Creating
A Better
Tomorrow

Your support today unleashes
the potential of tomorrow

Every day people come to The Ottawa Hospital searching for answers; and every day, our innovative research brings hope to patients and their families. Every life changed, and every life saved through compassionate care and groundbreaking work at our hospital is made possible because of you.

We want you to be at our side; to help us push new discoveries and treatments forward, equip our team with the latest technology and equipment and ensure that our patients receive the very best care.

Creating Tomorrow

Catastrophic injuries require novel approach by our plastic surgery team
Karen Toop was hit by a snowplow while crossing the street in January 2012. She was critically injured when she arrived at our Trauma Centre. A multi-disciplinary team was ready to care for the injuries that some only see once in their career.
Navigating a premature birth during COVID-19
Premature labour at just 25 weeks comes as a ‘complete shock’ for a young family during the COVID-19 pandemic.
Olympic equestrian thankful for ‘unbelievable’ trauma care
After an incredibly rare accident on his farm in Perth, Olympic equestrian Ian Millar was rushed to The Ottawa Hospital Trauma Centre with a severe arm injury with tremendous blood loss. A skilled team was ready to provide the care he needed to get him back doing what he loves most.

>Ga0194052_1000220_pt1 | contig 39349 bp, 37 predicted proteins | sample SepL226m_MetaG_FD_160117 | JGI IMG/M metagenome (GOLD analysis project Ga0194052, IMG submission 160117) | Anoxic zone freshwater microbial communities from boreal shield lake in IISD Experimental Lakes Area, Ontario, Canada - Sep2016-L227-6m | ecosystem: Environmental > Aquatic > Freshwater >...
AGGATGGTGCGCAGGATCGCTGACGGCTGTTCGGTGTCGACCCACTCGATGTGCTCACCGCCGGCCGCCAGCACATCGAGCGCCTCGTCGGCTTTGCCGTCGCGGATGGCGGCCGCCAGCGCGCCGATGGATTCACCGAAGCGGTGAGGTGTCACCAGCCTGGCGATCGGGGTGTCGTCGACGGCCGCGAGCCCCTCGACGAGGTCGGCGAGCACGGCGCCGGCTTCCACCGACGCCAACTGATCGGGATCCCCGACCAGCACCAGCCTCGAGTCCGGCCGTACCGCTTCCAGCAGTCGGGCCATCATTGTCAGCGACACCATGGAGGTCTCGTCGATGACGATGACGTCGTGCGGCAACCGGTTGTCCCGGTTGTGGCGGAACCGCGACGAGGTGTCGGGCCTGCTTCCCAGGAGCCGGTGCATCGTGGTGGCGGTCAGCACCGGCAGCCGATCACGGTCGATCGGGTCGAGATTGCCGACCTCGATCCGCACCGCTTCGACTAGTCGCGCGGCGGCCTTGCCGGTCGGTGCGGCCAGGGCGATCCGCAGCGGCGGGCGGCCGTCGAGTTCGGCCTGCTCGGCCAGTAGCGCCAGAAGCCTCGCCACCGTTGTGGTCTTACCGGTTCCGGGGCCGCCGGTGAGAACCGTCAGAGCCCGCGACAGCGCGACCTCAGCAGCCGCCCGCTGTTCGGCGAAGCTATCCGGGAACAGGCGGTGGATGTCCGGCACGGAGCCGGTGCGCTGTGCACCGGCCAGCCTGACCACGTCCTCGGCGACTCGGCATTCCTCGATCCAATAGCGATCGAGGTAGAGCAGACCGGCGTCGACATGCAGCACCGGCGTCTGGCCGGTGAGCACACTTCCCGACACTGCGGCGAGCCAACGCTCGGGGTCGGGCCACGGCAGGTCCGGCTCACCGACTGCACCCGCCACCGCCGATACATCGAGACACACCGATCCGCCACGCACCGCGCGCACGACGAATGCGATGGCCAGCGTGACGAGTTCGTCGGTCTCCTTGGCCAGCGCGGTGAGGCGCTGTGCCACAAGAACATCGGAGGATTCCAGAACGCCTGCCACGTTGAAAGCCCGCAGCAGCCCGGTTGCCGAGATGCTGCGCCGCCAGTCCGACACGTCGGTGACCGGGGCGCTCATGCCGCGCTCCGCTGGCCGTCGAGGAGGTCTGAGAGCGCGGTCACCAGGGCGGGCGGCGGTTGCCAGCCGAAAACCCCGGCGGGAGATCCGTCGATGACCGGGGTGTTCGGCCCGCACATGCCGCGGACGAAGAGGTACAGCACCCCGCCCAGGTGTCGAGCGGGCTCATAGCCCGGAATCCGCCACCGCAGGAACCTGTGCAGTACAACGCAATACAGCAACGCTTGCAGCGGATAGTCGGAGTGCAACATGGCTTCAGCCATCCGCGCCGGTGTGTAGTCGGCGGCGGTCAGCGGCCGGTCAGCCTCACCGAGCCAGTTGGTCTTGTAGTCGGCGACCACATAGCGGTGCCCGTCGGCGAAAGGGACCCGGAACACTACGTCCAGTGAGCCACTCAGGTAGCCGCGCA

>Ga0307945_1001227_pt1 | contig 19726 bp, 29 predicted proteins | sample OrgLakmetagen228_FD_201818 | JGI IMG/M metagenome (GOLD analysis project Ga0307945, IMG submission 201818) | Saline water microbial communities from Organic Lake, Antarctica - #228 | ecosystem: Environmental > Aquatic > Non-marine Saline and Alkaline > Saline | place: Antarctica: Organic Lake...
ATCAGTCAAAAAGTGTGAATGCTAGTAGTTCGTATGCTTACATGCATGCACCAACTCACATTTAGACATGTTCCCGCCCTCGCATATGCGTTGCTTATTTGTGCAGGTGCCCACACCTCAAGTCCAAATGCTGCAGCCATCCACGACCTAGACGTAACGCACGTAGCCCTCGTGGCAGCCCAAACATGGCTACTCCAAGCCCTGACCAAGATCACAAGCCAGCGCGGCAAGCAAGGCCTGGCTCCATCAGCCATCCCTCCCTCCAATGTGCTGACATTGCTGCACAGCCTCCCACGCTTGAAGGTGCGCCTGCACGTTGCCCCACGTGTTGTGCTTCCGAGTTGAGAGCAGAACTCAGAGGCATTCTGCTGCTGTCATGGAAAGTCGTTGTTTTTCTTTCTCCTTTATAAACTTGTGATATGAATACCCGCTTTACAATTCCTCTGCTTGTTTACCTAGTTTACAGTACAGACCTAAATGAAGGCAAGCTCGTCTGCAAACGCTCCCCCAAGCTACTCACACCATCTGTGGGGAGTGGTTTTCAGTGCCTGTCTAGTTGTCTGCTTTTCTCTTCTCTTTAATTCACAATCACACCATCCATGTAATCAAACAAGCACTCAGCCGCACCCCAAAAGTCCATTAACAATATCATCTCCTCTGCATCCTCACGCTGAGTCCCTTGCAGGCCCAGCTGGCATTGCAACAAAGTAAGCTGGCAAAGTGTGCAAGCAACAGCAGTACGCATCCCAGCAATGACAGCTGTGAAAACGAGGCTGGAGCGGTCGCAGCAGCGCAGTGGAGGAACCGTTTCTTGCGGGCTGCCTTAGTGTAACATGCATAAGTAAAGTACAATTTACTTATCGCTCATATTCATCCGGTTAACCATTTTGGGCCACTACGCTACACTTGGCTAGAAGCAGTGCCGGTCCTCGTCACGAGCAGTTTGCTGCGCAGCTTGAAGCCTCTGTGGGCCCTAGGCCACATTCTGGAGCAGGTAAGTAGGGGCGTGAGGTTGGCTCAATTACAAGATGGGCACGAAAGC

Canadian armwrestling legend wins championship after arthroscopic surgery
Devon “No Limits” Larratt is a Canadian armwrestling world champion in both the left and right arms. But even champions face injury and hardships. Devon’s led him to experts at The Ottawa Hospital.
Celebrating a “re-birthday” each year since having a cancerous brain tumour removed
Ten years ago, The Ottawa Hospital saved Kimberly Mountain’s life after the discovery of cancerous brain tumour. Today, she’s confident if the cancer comes back, The Ottawa Hospital will be ready to save her again.
Mid-surgery decision to leave abdomen open for two days saves woman’s life
Phyllis’ life was on the line. A twist in her small intestine was causing it to die. But a surgical technique to leave her abdomen open saved her life.